These are dicey, undiplomatic statements directed at a country with 100's of nuclear weapons, directly fighting internal Islamic uprisings which in turn are intertwined with the NATO fighting next door in Afghanistan. They are also not off-the-cuff remarks, which means that though the White House itself can still distance the US from Mullen's words, it is likely that the verbal attack was meant to send a clear message, especially when Panetta and Petreaus are associated with them. It has also placed high pressure on Pakistan's 33 year old foreign minister Hina Rabbani Khar, as well as the byzantine Pakistani governing factions.

Pakistan's foreign minister Hina Rabbani Khar denied ISI support for Haqqani and warned the US about accusing Pakistan of colluding with a common enemy.

The US Embassy in Kabul, Afghanistan under attack last week

Sirajuddin Haqqani is head of the Haqqani network and believed to be the main bridge between Al Qaeda, Afghan Taliban, and militant outfits in North Waziristan. Known among jihadis as “Khalifa” and the “soul of Jihad.”

So a week of sound and fury ...


Sarah said...

As usual, thanks for the update. It pulls the small snippets that I managed to listen to on my own all together.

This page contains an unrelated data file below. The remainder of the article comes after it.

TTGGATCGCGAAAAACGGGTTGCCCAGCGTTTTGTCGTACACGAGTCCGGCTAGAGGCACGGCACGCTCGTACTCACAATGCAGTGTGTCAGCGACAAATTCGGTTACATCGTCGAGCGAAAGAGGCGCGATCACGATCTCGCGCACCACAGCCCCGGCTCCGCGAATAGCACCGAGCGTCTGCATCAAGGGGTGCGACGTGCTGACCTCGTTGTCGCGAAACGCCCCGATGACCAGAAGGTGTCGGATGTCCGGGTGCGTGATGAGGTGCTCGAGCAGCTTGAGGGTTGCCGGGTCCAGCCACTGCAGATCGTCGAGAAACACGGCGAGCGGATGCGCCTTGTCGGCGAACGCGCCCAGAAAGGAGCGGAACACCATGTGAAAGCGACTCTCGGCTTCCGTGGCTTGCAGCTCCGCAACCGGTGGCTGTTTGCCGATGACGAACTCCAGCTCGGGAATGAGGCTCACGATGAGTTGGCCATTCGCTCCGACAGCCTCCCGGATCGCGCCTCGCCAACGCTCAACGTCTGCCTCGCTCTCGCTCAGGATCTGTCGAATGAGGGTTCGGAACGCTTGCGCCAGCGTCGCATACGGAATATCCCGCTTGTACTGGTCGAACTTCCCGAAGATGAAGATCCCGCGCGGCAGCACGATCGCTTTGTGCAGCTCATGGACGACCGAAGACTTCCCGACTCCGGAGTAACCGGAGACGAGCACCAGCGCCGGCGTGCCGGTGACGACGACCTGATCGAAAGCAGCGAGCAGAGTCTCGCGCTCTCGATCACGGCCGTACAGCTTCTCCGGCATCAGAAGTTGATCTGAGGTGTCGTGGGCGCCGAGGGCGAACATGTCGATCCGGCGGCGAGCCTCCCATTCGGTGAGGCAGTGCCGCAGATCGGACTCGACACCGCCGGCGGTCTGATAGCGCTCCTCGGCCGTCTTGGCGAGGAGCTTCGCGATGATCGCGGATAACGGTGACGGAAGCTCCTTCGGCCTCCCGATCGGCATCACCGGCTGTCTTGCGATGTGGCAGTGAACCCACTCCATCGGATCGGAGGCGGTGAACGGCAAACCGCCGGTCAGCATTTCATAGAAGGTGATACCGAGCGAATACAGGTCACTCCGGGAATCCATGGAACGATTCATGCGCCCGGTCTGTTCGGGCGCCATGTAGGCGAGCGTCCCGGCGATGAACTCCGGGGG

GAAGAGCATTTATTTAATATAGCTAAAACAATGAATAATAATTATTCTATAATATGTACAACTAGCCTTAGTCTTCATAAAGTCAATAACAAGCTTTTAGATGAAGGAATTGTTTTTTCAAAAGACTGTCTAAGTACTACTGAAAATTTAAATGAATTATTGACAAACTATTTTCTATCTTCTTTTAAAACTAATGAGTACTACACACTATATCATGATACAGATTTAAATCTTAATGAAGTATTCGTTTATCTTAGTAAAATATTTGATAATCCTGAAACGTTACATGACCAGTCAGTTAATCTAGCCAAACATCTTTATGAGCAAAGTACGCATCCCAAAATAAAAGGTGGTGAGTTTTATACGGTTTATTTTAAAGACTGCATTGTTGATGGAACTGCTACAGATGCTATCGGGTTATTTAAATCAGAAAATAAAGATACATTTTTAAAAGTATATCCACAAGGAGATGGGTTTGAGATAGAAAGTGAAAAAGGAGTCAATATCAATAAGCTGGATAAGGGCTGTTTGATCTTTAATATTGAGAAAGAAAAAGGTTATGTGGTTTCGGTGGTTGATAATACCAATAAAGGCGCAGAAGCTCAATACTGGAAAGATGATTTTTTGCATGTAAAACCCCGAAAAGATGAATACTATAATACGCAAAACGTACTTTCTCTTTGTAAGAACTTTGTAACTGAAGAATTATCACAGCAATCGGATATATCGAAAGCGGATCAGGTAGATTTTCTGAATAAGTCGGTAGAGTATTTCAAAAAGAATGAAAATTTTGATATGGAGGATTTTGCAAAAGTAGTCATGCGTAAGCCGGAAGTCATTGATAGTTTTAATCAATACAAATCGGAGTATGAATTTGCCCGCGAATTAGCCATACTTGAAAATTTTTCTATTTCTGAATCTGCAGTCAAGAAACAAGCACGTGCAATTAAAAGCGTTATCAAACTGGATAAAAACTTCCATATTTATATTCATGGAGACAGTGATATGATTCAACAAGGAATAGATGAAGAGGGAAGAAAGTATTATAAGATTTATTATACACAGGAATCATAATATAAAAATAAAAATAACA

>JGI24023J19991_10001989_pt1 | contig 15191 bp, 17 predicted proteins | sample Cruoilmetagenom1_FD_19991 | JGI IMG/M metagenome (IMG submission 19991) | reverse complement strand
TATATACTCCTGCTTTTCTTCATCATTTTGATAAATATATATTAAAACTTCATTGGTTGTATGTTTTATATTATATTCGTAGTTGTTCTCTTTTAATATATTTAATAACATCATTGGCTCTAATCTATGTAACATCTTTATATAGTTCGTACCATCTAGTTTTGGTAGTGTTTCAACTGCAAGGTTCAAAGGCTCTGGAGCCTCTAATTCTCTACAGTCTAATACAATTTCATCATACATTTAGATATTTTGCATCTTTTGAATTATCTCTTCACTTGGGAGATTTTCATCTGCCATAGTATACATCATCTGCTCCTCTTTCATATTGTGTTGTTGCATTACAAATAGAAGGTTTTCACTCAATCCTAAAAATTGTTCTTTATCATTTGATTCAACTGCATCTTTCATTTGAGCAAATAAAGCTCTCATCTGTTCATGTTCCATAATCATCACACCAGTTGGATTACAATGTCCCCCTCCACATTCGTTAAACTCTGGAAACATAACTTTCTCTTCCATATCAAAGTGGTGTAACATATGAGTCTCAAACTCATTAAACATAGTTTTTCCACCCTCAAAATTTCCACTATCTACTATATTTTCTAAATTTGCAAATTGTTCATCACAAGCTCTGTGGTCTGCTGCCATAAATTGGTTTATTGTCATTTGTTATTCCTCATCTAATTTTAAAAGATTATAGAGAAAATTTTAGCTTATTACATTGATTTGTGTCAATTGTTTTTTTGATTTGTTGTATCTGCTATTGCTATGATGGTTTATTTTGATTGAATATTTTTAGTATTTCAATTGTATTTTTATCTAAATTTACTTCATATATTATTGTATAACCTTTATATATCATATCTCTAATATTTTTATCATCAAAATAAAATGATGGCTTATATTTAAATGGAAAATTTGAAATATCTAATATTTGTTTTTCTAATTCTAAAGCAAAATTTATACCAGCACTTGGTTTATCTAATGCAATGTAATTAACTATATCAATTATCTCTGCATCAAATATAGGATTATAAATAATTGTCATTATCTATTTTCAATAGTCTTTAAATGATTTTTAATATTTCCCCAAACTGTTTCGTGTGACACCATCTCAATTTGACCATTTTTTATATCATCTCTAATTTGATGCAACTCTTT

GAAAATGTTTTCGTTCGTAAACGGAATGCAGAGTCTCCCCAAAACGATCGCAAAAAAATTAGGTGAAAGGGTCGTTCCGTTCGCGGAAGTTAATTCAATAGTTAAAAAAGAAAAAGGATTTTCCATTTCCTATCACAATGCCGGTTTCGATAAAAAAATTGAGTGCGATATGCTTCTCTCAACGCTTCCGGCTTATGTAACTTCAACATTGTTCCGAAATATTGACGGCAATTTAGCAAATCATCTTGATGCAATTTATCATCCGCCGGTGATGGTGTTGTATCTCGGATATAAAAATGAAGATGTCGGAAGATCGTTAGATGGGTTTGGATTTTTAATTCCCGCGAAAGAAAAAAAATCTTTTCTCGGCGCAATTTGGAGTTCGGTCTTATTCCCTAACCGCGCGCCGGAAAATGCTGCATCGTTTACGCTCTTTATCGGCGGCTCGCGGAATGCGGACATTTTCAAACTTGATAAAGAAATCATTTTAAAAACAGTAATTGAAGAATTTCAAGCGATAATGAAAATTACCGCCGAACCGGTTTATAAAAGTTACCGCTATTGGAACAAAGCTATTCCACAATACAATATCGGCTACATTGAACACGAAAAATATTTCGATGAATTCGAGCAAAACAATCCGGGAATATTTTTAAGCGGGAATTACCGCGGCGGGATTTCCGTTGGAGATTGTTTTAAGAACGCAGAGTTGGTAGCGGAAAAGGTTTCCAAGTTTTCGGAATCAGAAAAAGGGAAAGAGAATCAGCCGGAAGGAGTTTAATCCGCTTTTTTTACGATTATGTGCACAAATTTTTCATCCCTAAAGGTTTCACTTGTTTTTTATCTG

Teatree said...

Just a couple extra points on Ahmadinejad's speech. First, even Al-qaeda is criticizing him for subscribing to the conspiracy theory that the US instigated the attack, "In a curious case of enemies uniting against a common foe, the Yemen-based compiler of the terrorist organisation's Inspire magazine wrote that President Ahmadinejad had appeared "ridiculous" when he questioned the origins of the attack that killed almost 3,000 people.

"The Iranian government has professed on the tongue of its president Ahmadinejad that it does not believe that al Qaeda was behind 9/11 but rather, the US government," it said. "So we may ask the question: why would Iran ascribe to such a ridiculous belief that stands in the face of all logic and evidence?"

Second, Ahmadinejad's denial of the holocaust, his mistreatment of his own people and his conspiracist remarks regarding 9/11 undermine his tangentially legitimate observations about the West ... massive military spending, deficit spending, etc.